Wi-Fi As A Churn Reducer
By Mike Masnick, Mon Nov 01 22:15:00 GMT 2004

A few telcos appear to be realizing that Wi-Fi isn't a business by itself, but does have great potential to reduce churn for other services.


When your competition is free, it should come as no surprise that you need to come up with a slightly more advanced business model if you want to stay in business. However, many in the Wi-Fi hotspot business have continued to move forward in the belief that somewhere, somehow these mobs of credit card-wielding, laptop-toting, coffee-drinking young executives would make their business models make sense. While some coffee shops and restaurants claim they've been able to make a good return on free Wi-Fi, by attracting new customers, where does that leave the telcos? They know they want to play in the Wi-Fi space, but they're not likely to get people to pay much for it and they're not going to sell an extra cup of coffee with it. However, what they are realizing is that it will keep existing customers -- and that's absolutely worth the price.

The telco world, of course, is facing new levels of competition from all sides. Cable companies are hitting them with triple play offerings, while both mobile operators and VoIP providers are stealing away voice customers. Other competitors are on the horizon. All this competition isn't easy to digest -- especially as many of these telcos come from government sanctioned monopolistic roots. Add in things like local number portability and it's something of a perfect storm for telcos to find that their captive audiences are anything but. One of the biggest issues for telcos these days is "reducing churn." Acquiring a customer is expensive. Keeping a customer for a long time is how the telcos repay the cost of acquiring each customer. If customers feel they can switch operators with wild abandon, something breaks down very quickly with this model.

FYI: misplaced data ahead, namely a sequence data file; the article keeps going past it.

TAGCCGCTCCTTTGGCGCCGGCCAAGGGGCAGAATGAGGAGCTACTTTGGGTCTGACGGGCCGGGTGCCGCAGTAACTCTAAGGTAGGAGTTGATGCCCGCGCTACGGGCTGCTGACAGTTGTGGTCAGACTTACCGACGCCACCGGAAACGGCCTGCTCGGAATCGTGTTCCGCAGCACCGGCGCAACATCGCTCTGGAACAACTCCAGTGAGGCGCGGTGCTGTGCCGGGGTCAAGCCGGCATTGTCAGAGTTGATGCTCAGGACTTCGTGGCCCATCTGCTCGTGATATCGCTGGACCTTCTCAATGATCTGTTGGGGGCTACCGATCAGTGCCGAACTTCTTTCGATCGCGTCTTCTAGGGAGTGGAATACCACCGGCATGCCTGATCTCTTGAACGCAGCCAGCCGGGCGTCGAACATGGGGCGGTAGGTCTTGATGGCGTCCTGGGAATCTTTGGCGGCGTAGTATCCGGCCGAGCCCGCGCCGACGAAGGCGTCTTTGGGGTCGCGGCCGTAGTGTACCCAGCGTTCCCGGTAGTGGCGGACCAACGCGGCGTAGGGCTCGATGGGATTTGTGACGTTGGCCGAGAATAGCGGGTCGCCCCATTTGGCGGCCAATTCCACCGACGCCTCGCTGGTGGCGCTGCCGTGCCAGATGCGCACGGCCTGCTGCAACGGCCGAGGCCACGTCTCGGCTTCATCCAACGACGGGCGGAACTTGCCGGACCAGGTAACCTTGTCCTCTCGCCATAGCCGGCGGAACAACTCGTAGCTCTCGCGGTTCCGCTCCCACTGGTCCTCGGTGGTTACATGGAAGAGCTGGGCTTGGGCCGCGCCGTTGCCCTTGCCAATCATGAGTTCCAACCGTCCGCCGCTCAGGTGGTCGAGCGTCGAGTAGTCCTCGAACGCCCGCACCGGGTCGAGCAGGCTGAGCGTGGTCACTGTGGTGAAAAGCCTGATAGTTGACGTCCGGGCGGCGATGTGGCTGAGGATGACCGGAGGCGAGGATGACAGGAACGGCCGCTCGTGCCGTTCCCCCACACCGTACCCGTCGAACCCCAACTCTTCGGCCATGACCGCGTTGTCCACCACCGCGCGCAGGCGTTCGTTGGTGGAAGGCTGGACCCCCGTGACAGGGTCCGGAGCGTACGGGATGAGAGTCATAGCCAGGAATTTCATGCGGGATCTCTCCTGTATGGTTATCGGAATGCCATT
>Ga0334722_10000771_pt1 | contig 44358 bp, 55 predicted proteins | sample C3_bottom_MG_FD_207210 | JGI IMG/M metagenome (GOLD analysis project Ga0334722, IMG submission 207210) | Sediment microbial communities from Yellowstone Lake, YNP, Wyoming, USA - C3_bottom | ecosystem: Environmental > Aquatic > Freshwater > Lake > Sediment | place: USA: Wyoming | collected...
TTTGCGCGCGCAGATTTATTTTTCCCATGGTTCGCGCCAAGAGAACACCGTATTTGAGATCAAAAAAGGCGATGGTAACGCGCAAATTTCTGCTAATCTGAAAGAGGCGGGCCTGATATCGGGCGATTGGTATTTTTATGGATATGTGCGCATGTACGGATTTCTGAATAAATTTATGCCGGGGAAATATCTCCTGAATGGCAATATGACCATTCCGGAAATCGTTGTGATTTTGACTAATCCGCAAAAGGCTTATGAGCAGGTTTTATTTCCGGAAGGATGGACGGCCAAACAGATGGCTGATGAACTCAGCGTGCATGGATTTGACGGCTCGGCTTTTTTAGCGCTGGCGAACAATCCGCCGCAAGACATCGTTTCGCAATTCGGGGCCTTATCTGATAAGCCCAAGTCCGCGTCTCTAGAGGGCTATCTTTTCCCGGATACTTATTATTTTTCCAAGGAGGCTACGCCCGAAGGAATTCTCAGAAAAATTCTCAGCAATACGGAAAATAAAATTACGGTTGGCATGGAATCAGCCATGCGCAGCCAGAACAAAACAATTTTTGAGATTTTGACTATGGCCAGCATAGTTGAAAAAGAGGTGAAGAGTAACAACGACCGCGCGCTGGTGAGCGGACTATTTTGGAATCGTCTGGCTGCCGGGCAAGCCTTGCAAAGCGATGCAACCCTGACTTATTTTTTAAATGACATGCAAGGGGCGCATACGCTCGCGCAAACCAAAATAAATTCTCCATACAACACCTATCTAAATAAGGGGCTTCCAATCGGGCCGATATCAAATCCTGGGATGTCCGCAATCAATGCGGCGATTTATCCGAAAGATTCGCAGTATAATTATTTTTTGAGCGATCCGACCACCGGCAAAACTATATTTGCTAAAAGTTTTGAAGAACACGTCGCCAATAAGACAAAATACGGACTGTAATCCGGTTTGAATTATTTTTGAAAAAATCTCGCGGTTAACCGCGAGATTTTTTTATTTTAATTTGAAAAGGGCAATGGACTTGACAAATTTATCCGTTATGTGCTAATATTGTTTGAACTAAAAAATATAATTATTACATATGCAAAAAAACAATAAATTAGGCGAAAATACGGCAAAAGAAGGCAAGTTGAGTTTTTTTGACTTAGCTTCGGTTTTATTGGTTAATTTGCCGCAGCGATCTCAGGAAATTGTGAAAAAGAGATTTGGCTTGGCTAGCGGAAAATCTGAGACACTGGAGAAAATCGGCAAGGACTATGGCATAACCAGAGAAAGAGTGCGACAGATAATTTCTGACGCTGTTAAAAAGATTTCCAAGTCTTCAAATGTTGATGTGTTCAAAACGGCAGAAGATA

It's looking like it may be Wi-Fi to the rescue. The trend started off, innocently enough, over a year ago when Verizon decided it might as well do something useful with all those useless payphones in Manhattan, and put Wi-Fi access points on them for free use. The only catch? You had to be an existing Verizon DSL customer. The results became clear very quickly. Verizon DSL customers suddenly had a valuable feature included in their service that they could only get from Verizon. It wasn't long before Verizon admitted that, within Manhattan, the free Wi-Fi had reduced churn by 2% -- which more than paid for the efforts. In fact, Verizon admitted that a simple 0.6% reduction in churn would have made the experiment profitable. It appears others took notice. A few weeks ago, SBC announced a plan to offer its fairly noticeable network of Wi-Fi hotspots to its DSL customers for $1.99 per month. At that price, it's barely noticeable, but if it reduces churn for SBC DSL, it quickly will become a big winner for the company.

Over in Europe, however, today's news may be even more surprising. European hotspot providers have been slammed repeatedly for extremely high prices compared to the rest of the world. Meanwhile, just last week a report came out saying that, as added insult to injury, the pricing plans for European Wi-Fi were way too complex -- scaring off many potential users. However, today, BT announced that it will be opening up its Wi-Fi hotspots to DSL customers for 1 a month. It's not quite as nice as the SBC offer, and it does have some limitations (which might go back to that "complexity" issue). The 1 a month offer is only for three months -- and it only provides you with 500 minutes of Wi-Fi. That's enough for many, but may not satisfy all. After three months, the price goes back up to 5 a month, which is still quite a bargain considering BT charges 6 an hour right now. As other providers around the world realize that they're simply not making any money selling Wi-Fi directly, but others are making much more by not losing customers, expect similar offerings to appear quickly. Who knew that reducing churn could be so useful for everyone?